The following code shows how to set up mouse event handlers for a UIElement object that is used to capture events used for hit testing.


// Respond to the left mouse button down event by initiating the hit test.
private void OnMouseLeftButtonDown(object sender, MouseButtonEventArgs e)
{
    // Retrieve the coordinate of the mouse position.
    Point pt = e.GetPosition((UIElement)sender);

    // Perform the hit test against a given portion of the visual object tree.
    HitTestResult result = VisualTreeHelper.HitTest(myCanvas, pt);

    if (result != null)
    {
        // Perform action on hit visual object.
    }
}


How the Visual Tree Affects Hit Testing

The starting point in the visual tree determines which objects are returned during the hit test enumeration of objects. If you have multiple objects you want to hit test, the visual object used as the starting point in the visual tree must be the common ancestor of all objects of interest. For example, if you were interested in hit testing both the button element and drawing visual in the following diagram, you would have to set the starting point in the visual tree to the common ancestor of both. In this case, the canvas element is the common ancestor of both the button element and the drawing visual.

Diagram of a visual tree hierarchy

Diagram of a visual tree hierarchy
NoteNote

The IsHitTestVisible property gets or sets a value that declares whether a UIElement-derived object can possibly be returned as a hit test result from some portion of its rendered content. This allows you to selectively alter the visual tree to determine which visual objects are involved in a hit test.

You can enumerate all visual objects in a visual tree whose geometry contains a specified coordinate value. This allows you to identify all visual objects, even those that may be partly or wholly obscured by other visual objects. To enumerate visual objects in a visual tree use the HitTest method with a hit test callback function. The hit test callback function is called by the system when the coordinate value you specify is contained in a visual object.

During the hit test results enumeration, you should not perform any operation that modifies the visual tree. Adding or removing an object from the visual tree while it is being traversed can result in unpredictable behavior. You can safely modify the visual tree after the HitTest method returns. You may want to provide a data structure, such as an ArrayList, to store values during the hit test results enumeration.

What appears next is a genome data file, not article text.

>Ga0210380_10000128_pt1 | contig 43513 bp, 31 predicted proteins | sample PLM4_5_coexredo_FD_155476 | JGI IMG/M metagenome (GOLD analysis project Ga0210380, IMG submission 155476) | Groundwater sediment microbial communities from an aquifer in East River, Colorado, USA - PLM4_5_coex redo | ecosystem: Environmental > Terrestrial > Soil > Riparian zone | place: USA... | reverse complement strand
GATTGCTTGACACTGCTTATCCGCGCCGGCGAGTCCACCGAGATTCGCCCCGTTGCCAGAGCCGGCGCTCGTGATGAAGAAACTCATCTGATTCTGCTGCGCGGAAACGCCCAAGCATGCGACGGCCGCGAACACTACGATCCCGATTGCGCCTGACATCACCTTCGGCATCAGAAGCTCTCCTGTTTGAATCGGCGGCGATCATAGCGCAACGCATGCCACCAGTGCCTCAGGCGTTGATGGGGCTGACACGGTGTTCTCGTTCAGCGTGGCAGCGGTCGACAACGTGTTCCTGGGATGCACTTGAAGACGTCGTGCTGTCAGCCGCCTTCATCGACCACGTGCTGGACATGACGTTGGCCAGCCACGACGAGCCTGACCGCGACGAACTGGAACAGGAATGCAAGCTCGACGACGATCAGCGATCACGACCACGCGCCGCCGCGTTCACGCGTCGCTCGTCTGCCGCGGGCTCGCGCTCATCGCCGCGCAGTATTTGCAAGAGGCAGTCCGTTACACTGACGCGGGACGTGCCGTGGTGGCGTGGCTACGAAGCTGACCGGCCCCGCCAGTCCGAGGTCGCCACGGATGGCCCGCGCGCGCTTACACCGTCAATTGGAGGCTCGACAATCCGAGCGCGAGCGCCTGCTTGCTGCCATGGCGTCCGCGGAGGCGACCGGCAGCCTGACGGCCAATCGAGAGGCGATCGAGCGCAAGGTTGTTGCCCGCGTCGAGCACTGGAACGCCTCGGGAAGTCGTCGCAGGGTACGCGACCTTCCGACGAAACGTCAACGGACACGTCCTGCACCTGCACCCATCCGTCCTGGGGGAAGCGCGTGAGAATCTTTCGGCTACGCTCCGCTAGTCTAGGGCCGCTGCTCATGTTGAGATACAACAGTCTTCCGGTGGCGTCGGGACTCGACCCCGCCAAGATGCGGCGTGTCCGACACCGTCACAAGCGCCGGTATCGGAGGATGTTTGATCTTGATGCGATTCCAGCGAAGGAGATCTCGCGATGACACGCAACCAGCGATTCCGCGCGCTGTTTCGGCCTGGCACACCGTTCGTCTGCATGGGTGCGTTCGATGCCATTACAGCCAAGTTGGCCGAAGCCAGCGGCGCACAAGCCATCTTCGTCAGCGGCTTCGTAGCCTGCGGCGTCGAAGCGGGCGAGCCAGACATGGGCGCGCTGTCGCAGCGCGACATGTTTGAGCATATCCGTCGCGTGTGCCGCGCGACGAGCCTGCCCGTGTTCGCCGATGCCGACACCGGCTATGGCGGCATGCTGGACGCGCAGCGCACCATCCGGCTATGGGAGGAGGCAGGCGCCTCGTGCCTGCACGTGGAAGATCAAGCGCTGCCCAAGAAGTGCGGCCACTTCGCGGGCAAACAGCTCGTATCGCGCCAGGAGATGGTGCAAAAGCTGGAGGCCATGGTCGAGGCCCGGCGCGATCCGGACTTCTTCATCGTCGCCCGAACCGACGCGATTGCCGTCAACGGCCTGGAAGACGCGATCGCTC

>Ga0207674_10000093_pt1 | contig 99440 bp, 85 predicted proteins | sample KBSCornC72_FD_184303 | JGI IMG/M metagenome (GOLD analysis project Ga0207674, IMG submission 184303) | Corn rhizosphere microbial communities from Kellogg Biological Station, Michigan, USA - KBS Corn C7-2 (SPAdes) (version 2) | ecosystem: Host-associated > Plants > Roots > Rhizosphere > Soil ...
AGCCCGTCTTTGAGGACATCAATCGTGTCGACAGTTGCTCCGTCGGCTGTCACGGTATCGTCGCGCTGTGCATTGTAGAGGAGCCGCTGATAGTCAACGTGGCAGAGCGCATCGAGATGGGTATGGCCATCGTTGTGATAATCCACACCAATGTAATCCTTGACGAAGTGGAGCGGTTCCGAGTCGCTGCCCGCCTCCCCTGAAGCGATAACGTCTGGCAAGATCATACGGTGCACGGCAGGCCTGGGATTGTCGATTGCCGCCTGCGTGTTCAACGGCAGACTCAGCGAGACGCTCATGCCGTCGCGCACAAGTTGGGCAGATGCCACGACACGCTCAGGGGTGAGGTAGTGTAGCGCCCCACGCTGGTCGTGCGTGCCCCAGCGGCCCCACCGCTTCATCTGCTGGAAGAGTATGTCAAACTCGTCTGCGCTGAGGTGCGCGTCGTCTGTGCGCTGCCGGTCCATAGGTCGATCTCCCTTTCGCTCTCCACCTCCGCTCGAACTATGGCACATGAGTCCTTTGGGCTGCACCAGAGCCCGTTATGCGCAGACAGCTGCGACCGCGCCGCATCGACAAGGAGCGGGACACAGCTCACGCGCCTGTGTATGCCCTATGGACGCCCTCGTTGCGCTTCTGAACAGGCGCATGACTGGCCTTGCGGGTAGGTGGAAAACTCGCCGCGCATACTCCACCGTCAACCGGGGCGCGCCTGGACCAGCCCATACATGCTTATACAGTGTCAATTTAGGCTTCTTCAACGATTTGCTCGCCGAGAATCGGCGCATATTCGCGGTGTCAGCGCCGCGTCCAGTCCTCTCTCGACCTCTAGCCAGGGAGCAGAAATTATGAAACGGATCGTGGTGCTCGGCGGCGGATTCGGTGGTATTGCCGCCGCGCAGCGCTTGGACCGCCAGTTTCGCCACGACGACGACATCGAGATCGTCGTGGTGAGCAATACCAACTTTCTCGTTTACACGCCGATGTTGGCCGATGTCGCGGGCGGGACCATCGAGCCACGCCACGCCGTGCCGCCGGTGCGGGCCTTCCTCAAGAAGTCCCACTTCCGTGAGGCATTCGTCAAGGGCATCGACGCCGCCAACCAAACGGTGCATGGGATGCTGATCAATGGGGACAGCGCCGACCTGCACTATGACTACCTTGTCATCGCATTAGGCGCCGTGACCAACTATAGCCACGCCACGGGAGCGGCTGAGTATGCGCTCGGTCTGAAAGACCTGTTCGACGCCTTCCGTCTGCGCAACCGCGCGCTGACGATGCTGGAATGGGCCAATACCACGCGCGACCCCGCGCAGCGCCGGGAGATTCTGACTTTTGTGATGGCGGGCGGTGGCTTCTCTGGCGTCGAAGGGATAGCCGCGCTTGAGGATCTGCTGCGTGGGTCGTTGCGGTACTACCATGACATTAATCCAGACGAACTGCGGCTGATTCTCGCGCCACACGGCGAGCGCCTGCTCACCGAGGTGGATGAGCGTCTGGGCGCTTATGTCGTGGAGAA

// Respond to the right mouse button down event by setting up a hit test results callback.
private void OnMouseRightButtonDown(object sender, MouseButtonEventArgs e)
{
    // Retrieve the coordinate of the mouse position.
    Point pt = e.GetPosition((UIElement)sender);

    // Clear the contents of the list used for hit test results.
    hitResultsList.Clear();

    // Set up a callback to receive the hit test result enumeration.
    VisualTreeHelper.HitTest(myCanvas, null,
        new HitTestResultCallback(MyHitTestResult),
        new PointHitTestParameters(pt));

    // Perform actions on the hit test results list.
    if (hitResultsList.Count > 0)
    {
        Console.WriteLine("Number of Visuals Hit: " + hitResultsList.Count);
    }
}


The hit test callback method defines the actions you perform when a hit test is identified on a particular visual object in the visual tree. After you perform the actions, you return a HitTestResultBehavior value that determines whether to continue the enumeration of any other visual objects or not.


// Return the result of the hit test to the callback.
public HitTestResultBehavior MyHitTestResult(HitTestResult result)
{
    // Add the hit test result to the list that will be processed after the enumeration.
    hitResultsList.Add(result.VisualHit);

    // Set the behavior to return visuals at all z-order levels.
    return HitTestResultBehavior.Continue;
}


NoteNote

The order of enumeration of hit visual objects is by z-order. The visual object at the top-most z-order level is the first object enumerated. Any other visual objects enumerated are at decreasing z-order level. This order of enumeration corresponds to the rendering order of the visuals.

You can stop the enumeration of visual objects at any time in the hit test callback function by returning Stop.


// Set the behavior to stop enumerating visuals.
return HitTestResultBehavior.Stop;


You can use an optional hit test filter to restrict the objects that are passed on to the hit test results. This allows you to ignore parts of the visual tree that you are not interested in processing in your hit test results. To implement a hit test filter, you define a hit test filter callback function and pass it as a parameter value when you call the HitTest method.